Where Disability Comes From

I have a short list of the 3 things I dislike the most about doctoring:

1. Narcotic pain med management
2. Reviewing my dictations before signing them
3. Filling out disability paperwork

I had a bit of an epiphany regarding disability a few months ago. It is (in my opinion) an unfortunate part of our jobs that we certify disability. I prefer the forms where I just get to write what I see/know from a medical standpoint, and someone else decides whether that means they can hold a job, but often times I'm the one making the call, which is always with a large degree of uncertainty.

My epiphany came when a women came in for an annual examination. She is in her late 30s and is in a wheelchair due to a genetic condition called spinal muscular atrophy. The important point is that she has very limited use of all her extremities. She also was born without an essential enzyme to help with everyday energy production, and certain amino acids will make her incredibly sick. It's called phenylketonuria, and you can check out a warning to her and other with her disease in the small print on the back of your Diet Coke. All this, and she's just here for an annual exam. No worries. She has a husband and kids and runs a small business just north of the Ohio state line.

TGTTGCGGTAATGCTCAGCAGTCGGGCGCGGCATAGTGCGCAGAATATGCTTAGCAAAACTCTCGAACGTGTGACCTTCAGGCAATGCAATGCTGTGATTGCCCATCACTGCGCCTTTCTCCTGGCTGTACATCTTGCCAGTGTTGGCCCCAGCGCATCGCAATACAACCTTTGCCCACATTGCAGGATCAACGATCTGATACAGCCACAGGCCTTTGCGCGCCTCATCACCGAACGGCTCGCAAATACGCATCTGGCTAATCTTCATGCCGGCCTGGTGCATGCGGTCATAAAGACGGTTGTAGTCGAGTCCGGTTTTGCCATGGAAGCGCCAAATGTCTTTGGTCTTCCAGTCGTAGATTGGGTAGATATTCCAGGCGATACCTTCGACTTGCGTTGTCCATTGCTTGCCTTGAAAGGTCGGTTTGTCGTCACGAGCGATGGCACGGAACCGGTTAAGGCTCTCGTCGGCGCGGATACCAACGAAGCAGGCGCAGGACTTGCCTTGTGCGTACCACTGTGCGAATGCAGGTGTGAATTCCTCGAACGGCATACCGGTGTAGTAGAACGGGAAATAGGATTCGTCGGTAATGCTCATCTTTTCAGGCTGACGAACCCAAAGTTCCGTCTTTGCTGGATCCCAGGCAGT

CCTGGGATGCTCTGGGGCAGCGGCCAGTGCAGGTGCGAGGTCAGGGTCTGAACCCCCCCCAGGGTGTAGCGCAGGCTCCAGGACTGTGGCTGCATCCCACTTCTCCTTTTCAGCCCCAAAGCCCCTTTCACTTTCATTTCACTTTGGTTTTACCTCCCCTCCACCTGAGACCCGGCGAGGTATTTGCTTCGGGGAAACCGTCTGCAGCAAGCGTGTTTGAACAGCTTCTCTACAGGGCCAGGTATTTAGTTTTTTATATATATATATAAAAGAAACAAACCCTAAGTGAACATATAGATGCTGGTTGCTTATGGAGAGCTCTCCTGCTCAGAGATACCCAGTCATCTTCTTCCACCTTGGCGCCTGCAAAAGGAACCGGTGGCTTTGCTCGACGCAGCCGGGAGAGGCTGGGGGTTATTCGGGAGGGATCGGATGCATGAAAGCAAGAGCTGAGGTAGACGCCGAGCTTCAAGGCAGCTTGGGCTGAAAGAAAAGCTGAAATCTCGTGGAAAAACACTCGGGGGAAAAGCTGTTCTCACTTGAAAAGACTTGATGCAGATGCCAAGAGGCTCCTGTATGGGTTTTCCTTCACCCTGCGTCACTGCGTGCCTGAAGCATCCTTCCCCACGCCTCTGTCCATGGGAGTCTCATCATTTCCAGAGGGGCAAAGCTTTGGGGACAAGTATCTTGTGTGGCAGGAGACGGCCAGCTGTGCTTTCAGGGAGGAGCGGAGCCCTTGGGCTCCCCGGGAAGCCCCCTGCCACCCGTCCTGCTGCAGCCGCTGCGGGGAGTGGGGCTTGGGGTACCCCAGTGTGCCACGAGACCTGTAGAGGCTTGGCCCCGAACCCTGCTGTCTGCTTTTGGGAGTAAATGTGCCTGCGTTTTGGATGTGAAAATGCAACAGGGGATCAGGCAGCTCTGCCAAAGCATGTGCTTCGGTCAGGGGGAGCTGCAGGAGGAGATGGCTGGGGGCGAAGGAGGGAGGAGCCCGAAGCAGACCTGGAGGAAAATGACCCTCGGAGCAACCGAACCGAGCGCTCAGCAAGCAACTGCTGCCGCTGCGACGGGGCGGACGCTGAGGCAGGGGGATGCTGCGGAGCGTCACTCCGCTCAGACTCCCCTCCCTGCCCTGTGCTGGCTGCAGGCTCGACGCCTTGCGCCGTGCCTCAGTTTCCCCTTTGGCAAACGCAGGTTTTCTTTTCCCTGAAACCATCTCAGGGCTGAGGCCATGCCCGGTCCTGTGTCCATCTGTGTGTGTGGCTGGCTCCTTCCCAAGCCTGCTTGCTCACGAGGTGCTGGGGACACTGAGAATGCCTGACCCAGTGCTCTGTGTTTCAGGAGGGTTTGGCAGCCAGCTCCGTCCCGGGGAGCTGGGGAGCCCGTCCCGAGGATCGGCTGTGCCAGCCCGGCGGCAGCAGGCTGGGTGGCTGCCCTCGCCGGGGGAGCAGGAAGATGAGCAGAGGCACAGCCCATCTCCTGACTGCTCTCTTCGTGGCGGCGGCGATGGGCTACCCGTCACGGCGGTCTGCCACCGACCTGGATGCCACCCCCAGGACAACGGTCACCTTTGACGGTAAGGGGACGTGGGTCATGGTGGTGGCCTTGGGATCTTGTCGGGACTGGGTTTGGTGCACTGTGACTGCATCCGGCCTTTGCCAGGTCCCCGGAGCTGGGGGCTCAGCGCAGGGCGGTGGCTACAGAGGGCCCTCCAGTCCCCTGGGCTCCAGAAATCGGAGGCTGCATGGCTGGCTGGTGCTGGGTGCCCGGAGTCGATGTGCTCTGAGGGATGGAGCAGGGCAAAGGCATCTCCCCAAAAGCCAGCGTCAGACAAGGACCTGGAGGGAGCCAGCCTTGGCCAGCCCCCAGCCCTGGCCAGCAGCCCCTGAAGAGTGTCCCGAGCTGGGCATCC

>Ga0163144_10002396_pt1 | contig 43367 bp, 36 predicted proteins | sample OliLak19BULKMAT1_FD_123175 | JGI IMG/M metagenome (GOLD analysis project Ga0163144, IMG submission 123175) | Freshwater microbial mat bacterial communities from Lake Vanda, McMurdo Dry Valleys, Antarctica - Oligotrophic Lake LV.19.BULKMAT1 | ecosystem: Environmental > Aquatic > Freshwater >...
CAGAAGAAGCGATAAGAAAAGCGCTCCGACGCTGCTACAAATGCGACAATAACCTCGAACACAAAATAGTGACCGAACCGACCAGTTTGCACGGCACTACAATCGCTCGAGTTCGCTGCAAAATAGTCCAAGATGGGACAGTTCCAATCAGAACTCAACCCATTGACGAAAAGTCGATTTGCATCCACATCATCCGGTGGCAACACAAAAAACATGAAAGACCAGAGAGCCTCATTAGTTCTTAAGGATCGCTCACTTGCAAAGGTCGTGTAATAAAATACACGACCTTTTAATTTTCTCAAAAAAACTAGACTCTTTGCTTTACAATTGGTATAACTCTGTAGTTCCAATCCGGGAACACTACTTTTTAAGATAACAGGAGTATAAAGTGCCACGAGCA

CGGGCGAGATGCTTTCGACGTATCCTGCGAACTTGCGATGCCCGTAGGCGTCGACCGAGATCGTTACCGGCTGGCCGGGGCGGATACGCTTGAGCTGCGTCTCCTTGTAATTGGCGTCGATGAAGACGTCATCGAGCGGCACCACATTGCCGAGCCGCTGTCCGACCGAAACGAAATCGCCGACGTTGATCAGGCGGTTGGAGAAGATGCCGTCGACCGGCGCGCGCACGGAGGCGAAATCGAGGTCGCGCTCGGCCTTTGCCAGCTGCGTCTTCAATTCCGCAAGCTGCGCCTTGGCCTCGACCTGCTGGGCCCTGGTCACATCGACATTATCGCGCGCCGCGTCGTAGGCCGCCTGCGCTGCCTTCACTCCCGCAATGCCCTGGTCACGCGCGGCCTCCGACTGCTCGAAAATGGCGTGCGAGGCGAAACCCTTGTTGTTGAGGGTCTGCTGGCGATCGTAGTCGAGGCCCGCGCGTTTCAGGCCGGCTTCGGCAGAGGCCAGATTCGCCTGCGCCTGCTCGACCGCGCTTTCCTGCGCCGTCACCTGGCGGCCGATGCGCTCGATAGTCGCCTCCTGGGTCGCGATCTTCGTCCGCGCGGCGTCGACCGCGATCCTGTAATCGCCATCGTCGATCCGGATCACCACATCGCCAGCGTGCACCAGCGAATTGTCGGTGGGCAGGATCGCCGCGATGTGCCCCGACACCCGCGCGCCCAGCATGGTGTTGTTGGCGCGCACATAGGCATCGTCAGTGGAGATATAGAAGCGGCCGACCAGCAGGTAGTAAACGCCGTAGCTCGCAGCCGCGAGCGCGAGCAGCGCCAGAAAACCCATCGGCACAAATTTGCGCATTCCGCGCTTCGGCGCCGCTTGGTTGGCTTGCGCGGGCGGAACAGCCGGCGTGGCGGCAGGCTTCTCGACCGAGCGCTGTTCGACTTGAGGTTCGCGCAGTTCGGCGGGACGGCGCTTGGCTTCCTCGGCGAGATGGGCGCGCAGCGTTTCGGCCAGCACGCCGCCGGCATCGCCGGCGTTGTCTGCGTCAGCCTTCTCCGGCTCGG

Later that day (maybe the next day), I saw a woman about her same age, sitting in the room with her daughters, neck rigid with debilitating pain that has gone on for over 4 years. I (and numerous other specialists) have tried and tried to find anything wrong with her bones, muscles, nerves, or any other part of her body, and all of it appears totally normal. No medicine helps. No therapy helps. I wish I could say this case was unique. She came in that day to get forms for disability filled out, so that she could get some cash assistance. So I filled them out. "What physical findings support this disability?" Well, none. "What tests and exams support this?" Also, none. "What is her diagnosis?" Just 'neck pain'. "Can she hold any job at all?" Now, why did they have to go and ask me that? Taking it all together, I would have to say that no, she can't. I don't know why, but I know from interacting with her that it's not going to work.

So, what makes for disability? I'm convinced that emotional well-being is really where it originates. The first lady taught me that almost no physical disability can't be overcome is the rest of one's person is well-functioning. And the second woman (and dozens like her) just reinforces that nothing may be physically wrong, but the emotional/social/spiritual health of a person is easily enough to push them into a state where even a basic job will probably not be doable.

The next step would be then to work more towards this model of holistic health for people. Unfortunately, I don't really think we're all too good at that. Not in medicine. Most of that health has to come from elsewhere.